Pollsters Doug Schoen and Pat Caddell have a Washington Post op-ed urging the Democrats to abandon health care reform out of their own self-interest:

As pollsters to the past two Democratic presidents, Jimmy Carter and Bill Clinton, respectively, we feel compelled to challenge the myths that seem to be prevailing in the political discourse and to once again urge a change in course before it is too late. At stake is the kind of mainstream, common-sense Democratic Party that we believe is crucial to the success of the American enterprise.
Bluntly put, this is the political reality:
First, the battle for public opinion has been lost.

Schoen, of course, had made the same argument, minus the professions of abiding love for the Democratic Party, in a Tuesday Wall Street Journal op-ed co-authored with Scott Rasmussen. There, Schoen made the slightly more specific claim that health care reform has held "steady." This is clearly incorrect -- as I've noted, public opinion has clearly moved in a favorable direction for reform in recent weeks:

Now, the claim that the battle has been "lost" is more subjective, and of course the answer is unknowable -- we can't tell if the recent favorable trend will continue, level off, or reverse itself. It is odd for pollsters to make such a definitive statement about the future of public opinion. They are presenting as settled fact something about which they can only guess.

To evaluate their credibility in passing off this guess as settled fact, it's worth exploring exactly who these two Democratic pollsters are. Schoen is a former Clinton pollster who, like Dick Morris, has taken a sharp rightward turn since leaving Clinton's employ, though not quite as sharp as Morris. He's the author of a manifesto, "Declaring Independence," which calls for a centrist third party to challenge the Democrats and Republicans. Here's Schoen in mid-April 2008, well after the delegate battle had been lost, urging Hillary Clinton to attack Barack Obama as an unqualified ultraliberal whose "values are out of step with voters."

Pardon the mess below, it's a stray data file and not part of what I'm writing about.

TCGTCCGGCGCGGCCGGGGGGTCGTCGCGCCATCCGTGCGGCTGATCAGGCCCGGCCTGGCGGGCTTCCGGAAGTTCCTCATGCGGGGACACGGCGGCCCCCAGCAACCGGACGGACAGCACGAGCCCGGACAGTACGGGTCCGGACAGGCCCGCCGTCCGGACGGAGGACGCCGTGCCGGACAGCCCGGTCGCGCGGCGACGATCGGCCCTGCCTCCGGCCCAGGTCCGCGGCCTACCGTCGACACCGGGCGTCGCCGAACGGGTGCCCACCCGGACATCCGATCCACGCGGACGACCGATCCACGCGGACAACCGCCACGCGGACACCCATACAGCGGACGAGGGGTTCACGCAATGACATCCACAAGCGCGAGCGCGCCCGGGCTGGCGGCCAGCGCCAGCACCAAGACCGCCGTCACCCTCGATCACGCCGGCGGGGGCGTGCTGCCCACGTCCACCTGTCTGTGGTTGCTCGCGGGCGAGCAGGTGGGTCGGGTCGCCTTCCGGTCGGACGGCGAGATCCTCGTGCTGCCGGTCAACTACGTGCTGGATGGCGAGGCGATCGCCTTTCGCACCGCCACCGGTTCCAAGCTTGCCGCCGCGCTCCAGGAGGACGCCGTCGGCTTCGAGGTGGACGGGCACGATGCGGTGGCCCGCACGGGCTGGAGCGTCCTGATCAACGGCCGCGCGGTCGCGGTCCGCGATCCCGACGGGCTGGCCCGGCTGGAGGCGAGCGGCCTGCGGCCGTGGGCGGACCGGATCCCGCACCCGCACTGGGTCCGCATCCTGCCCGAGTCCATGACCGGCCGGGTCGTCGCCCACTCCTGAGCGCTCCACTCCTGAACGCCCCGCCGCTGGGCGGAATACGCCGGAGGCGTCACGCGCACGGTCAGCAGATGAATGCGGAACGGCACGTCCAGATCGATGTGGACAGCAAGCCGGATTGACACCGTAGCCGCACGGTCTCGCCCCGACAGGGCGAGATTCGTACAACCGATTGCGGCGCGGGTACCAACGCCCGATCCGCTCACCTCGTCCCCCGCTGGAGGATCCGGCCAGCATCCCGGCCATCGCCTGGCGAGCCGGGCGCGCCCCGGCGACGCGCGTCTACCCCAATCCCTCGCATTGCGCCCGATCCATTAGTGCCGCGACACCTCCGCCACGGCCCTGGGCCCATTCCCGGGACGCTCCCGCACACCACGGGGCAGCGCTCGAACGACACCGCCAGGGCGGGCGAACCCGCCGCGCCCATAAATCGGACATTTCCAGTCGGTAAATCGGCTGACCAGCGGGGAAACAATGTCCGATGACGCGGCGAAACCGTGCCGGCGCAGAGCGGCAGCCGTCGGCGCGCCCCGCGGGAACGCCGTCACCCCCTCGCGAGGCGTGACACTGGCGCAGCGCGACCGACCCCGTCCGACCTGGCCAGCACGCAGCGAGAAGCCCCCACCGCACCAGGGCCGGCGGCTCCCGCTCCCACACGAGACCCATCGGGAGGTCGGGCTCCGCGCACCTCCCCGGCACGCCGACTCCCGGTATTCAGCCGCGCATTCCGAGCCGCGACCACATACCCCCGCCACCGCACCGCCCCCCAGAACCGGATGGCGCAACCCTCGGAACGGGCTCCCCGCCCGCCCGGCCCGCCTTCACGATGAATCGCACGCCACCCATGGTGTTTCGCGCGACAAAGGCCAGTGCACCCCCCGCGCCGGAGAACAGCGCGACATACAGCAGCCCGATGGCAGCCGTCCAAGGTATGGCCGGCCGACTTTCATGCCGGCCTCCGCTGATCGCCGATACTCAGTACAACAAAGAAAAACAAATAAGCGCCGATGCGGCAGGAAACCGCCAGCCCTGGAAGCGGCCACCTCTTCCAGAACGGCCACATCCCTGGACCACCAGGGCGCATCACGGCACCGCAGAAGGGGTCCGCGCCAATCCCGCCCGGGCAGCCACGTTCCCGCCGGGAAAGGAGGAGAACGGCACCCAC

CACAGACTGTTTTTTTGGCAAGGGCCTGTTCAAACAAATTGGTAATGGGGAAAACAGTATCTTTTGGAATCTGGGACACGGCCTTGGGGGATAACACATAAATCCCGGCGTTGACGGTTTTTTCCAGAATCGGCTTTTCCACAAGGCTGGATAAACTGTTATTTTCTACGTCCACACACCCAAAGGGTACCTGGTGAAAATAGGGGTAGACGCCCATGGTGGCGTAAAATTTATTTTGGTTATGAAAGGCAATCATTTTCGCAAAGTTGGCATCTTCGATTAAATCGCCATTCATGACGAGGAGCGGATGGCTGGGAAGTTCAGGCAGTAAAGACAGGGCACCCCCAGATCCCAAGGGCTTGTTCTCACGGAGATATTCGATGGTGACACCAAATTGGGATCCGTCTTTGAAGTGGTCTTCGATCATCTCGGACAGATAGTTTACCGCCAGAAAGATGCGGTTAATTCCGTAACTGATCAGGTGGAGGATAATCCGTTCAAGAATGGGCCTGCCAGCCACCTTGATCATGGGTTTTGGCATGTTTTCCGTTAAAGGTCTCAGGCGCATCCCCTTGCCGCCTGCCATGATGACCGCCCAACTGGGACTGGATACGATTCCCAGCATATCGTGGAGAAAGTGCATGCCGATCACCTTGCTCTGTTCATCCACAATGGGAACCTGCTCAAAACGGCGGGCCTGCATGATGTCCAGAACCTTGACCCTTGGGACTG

His role as a pundit now consists largely of appearing in right-wing media making conservative arguments. Here he is following Obama's election win, authoring a Wall Street Journal op-ed entitled "Democrats Should Overinterpret A Victory Mandate." Two months after Obama's inauguration, he was writing another Journal op-ed, with conservative pollster Scott Rasmussen, arguing that Americans "support a different agenda and different policies from those that the Obama administration has advanced." Here he is in January writing another Journal op-ed with Caddell attacking Obama's "unprecedented attempt to silence the media." He seems to appear regularly on Fox News offering agreeable analysis to the likes of Sean Hannity.

Caddell, meanwhile, has shifted even further to the right. Appearing on Glenn Beck's show, he declared that Obama practices "gangster politics that will make Al Capone so happy." You can watch him here with far right David Horowitz, declaring, among other exotic theories, his belief that the environmental movement is a plot to "deconstruct capitalism."

In short, Schoen and Caddell's professed Democratic self-identification, to the extent that it would be interpreted as some sympathy for the party's electoral success and broad policy goals, seems highly misleading. Their analysis of public opinion on health care likewise appears to be an outgrowth of their ideological opposition rather than a fair-minded read of the data. Especially given that Schoen made a virtually identical argument in a national newspaper just three days earlier, it's hard to figure out what this op-ed is doing in the Washington Post.